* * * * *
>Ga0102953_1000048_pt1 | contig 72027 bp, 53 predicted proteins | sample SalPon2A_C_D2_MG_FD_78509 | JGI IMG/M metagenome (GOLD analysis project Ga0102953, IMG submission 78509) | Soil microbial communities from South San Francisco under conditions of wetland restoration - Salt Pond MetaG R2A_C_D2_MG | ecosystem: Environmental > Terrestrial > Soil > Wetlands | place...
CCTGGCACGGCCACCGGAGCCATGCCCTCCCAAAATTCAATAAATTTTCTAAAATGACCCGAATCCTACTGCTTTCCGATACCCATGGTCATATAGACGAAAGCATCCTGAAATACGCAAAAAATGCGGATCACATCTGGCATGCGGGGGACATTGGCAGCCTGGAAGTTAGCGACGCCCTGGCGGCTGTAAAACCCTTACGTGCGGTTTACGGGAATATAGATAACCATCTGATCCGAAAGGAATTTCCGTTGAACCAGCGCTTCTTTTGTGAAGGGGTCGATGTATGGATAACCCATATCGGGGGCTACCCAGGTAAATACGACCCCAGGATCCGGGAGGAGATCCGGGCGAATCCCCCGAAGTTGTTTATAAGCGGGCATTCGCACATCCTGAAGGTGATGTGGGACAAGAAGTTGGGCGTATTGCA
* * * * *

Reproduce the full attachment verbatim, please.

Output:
>Ga0102953_1000048_pt1 | contig 72027 bp, 53 predicted proteins | sample SalPon2A_C_D2_MG_FD_78509 | JGI IMG/M metagenome (GOLD analysis project Ga0102953, IMG submission 78509) | Soil microbial communities from South San Francisco under conditions of wetland restoration - Salt Pond MetaG R2A_C_D2_MG | ecosystem: Environmental > Terrestrial > Soil > Wetlands | place...
CCTGGCACGGCCACCGGAGCCATGCCCTCCCAAAATTCAATAAATTTTCTAAAATGACCCGAATCCTACTGCTTTCCGATACCCATGGTCATATAGACGAAAGCATCCTGAAATACGCAAAAAATGCGGATCACATCTGGCATGCGGGGGACATTGGCAGCCTGGAAGTTAGCGACGCCCTGGCGGCTGTAAAACCCTTACGTGCGGTTTACGGGAATATAGATAACCATCTGATCCGAAAGGAATTTCCGTTGAACCAGCGCTTCTTTTGTGAAGGGGTCGATGTATGGATAACCCATATCGGGGGCTACCCAGGTAAATACGACCCCAGGATCCGGGAGGAGATCCGGGCGAATCCCCCGAAGTTGTTTATAAGCGGGCATTCGCACATCCTGAAGGTGATGTGGGACAAGAAGTTGGGCGTATTGCA